Working the Wire: Slim pickings as coaches fiddle
Has anyone else noticed how thin the wire has been in recent weeks? There's a lot of promise out there, but not a lot of consistent producers. It hasn't helped that many head coaches have run out unpredictable lineups on a night-to-night basis. It's frustrating, yes, but at some point these coaches are going to have to find themselves a rotation that they feel comfortable with.
Take Toronto's Sam Mitchell for instance. He's still running out erratic lineups, but he has at least gotten comfortable with the idea of Jamario Moon being on the court. Moon has now logged 30-plus minutes in eight straight games, and seems to be locked in with a starting gig for the Raptors. Of course, with consistent minutes comes consistent production, and Moon has averaged a stellar 10.2 points, 8.8 rebounds, 1.6 steals and 2.4 blocks per game during his past five games. Moon is not going to light up the scoreboard for you, but he will be a great addition for steals and blocks as long as he continues to earn Mitchell's trust. Now let's just hope that some more of our promising waiver-wire acquisitions can follow Moon's lead and become steady fantasy producers.
Travis Outlaw, SF/PF, Trail Blazers (2.7 percent owned): OK, I'll give him one more shot. For those that don't know, I've been predicting an Outlaw breakout for a few years now and, needless to say, I've been let down each and every year. I still have faith, although it's becoming harder and harder to defend him after a horrid month of November, in which he averaged just 9.3 points, 4.8 rebounds, 0.9 steals and 0.4 blocks in 25.6 minutes. That's not the Travis Outlaw I know. The Outlaw I know used to provide steals and blocks in bulk despite seeing limited minutes. Well, Outlaw finally seems to be coming around, averaging 13.8 points, 6.6 rebounds, 0.8 steals and a block in 28.8 minutes during his past five games. It's not exactly what I was hoping for, but he's worth the acquisition just in case he finally decides to live up to his potential. I mean, he is still just 23 years old, so it's entirely possible that he'll come into his own this season. That said, it's becoming increasingly frustrating waiting for him to break out, so if he doesn't do it this time around, I might have to disown him as one of my favorite youngsters.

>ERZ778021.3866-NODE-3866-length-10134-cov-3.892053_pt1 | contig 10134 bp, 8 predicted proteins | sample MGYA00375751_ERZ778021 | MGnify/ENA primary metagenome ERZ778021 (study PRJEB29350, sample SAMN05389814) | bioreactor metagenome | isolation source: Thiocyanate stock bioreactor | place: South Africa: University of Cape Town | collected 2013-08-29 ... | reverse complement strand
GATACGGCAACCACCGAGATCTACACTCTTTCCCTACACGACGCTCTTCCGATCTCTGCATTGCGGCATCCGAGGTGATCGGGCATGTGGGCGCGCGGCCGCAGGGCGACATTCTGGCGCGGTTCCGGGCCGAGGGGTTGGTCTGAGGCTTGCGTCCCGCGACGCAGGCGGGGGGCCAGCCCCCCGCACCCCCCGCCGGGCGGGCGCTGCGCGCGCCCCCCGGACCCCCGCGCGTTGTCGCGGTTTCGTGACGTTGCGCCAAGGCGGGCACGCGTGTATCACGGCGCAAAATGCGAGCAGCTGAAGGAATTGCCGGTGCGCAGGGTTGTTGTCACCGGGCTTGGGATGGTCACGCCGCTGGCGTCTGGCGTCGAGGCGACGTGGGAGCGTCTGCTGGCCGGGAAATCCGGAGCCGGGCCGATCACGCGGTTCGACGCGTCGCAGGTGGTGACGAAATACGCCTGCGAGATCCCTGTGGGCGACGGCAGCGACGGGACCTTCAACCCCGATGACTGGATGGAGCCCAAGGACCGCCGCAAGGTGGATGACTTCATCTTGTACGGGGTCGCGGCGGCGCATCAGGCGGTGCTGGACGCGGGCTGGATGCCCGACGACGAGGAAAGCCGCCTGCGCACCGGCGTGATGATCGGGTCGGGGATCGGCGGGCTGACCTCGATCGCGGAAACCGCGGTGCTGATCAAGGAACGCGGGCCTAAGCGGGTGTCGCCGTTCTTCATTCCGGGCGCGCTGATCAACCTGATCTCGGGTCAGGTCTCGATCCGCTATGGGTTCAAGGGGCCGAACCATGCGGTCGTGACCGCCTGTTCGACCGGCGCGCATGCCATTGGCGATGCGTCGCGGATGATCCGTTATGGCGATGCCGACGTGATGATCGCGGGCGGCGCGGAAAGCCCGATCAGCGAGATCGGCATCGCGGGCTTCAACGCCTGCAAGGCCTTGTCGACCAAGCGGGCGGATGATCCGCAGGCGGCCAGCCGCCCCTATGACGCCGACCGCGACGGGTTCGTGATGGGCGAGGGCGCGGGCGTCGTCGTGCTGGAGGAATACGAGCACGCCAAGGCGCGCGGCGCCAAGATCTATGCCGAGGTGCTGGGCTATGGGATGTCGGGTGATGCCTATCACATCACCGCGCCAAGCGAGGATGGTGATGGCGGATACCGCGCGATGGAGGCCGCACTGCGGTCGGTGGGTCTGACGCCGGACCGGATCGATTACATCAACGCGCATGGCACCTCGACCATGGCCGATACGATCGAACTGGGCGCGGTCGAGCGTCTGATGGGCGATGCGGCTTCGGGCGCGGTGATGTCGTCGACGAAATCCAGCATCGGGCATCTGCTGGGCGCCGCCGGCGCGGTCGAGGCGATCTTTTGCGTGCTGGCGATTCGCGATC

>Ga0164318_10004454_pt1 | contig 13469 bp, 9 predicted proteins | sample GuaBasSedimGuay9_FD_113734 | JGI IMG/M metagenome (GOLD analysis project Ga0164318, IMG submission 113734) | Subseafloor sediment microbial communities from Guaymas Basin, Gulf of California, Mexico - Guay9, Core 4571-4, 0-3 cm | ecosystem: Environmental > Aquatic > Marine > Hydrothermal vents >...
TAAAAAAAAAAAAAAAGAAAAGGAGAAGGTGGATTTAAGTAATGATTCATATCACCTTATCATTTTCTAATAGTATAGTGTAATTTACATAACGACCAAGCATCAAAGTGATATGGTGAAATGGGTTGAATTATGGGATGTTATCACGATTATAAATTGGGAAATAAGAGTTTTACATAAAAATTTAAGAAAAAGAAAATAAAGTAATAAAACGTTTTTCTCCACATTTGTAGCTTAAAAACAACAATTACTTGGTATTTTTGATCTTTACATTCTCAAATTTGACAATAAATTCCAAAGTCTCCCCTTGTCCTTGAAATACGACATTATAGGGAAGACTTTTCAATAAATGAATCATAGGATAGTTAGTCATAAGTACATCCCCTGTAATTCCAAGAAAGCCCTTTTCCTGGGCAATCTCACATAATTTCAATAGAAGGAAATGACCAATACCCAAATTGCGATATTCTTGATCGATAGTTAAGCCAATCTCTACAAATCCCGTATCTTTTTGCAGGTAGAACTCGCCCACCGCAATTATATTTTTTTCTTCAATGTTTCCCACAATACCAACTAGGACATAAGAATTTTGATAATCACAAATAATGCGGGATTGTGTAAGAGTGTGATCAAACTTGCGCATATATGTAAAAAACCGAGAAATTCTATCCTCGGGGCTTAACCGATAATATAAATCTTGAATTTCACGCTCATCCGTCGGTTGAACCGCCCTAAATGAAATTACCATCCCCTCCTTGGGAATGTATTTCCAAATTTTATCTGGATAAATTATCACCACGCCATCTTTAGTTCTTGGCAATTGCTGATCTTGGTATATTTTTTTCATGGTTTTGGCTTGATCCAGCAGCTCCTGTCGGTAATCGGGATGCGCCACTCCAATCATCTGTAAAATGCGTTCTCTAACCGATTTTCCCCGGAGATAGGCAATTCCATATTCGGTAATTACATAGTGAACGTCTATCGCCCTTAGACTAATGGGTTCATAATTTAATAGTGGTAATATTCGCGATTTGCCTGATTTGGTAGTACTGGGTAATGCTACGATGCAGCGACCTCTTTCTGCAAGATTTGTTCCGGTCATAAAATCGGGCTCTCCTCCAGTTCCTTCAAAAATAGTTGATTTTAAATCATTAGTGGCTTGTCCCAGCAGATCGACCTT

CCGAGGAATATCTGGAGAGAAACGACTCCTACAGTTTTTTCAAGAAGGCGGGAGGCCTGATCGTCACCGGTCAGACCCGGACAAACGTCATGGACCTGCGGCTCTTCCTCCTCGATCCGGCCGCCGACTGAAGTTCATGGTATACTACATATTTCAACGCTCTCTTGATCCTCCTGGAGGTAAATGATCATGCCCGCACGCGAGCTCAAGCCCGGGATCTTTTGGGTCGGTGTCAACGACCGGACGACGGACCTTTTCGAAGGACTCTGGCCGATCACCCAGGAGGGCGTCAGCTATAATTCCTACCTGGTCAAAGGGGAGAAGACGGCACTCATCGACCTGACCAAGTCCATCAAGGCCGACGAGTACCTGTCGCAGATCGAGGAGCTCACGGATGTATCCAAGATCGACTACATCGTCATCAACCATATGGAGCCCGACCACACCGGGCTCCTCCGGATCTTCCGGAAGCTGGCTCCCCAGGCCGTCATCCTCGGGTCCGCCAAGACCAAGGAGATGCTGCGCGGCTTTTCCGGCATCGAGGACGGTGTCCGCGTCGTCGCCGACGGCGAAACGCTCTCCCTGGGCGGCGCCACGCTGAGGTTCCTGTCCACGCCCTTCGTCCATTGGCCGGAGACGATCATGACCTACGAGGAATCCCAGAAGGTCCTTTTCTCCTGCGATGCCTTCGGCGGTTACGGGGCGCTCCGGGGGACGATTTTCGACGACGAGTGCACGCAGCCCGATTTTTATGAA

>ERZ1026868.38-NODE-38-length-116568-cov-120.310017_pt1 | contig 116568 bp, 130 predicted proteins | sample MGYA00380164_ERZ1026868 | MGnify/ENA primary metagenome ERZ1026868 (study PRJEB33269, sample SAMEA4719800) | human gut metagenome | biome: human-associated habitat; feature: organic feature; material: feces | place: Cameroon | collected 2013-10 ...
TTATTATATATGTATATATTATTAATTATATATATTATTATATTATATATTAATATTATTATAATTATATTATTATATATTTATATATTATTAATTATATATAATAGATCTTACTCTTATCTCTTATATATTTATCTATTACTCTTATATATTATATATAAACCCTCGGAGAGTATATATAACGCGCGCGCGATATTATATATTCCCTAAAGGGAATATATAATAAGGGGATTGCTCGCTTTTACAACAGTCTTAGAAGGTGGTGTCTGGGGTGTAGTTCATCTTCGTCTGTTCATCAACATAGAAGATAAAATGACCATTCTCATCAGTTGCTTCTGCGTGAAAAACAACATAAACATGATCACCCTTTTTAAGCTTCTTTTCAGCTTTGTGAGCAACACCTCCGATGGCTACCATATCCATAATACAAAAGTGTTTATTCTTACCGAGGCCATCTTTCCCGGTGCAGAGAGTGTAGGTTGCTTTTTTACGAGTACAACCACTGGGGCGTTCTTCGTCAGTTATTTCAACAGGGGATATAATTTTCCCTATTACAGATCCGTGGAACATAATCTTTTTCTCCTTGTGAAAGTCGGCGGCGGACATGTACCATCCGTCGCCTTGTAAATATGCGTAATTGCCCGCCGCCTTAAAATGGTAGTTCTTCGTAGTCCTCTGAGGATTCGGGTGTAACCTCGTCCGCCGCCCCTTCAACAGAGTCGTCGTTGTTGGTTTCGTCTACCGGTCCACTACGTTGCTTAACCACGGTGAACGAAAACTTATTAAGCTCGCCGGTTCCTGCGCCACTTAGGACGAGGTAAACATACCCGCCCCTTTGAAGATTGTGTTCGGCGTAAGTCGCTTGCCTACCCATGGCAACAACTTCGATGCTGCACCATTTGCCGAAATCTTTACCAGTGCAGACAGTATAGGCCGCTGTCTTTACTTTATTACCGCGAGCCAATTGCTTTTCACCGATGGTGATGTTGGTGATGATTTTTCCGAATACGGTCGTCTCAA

Kurt Thomas, PF/C, SuperSonics (17.9 percent owned): Not many have noticed, but Thomas has averaged 5.4 points, 12.0 rebounds, 0.8 steals and 1.2 blocks per game during his past five games for the Sonics. Nick Collison has been out of action with a broken nose, but the truth is, Thomas worked his way into the starting lineup even before Collison went down. P.J. Carlesimo's lineups have been awfully tough to predict this season, but he sure seems to like Thomas in the middle. Thomas has started in six of the nine games he's played thus far, and with news that Robert Swift will be shut down for a month, he should continue to earn ample playing time as one of the few veterans in the young Seattle lineup. Collison should return later this week, so Thomas shouldn't be expected to be the stud he's been over the past few games, but he should still be a solid big man to plug into your fantasy lineups for a few weeks.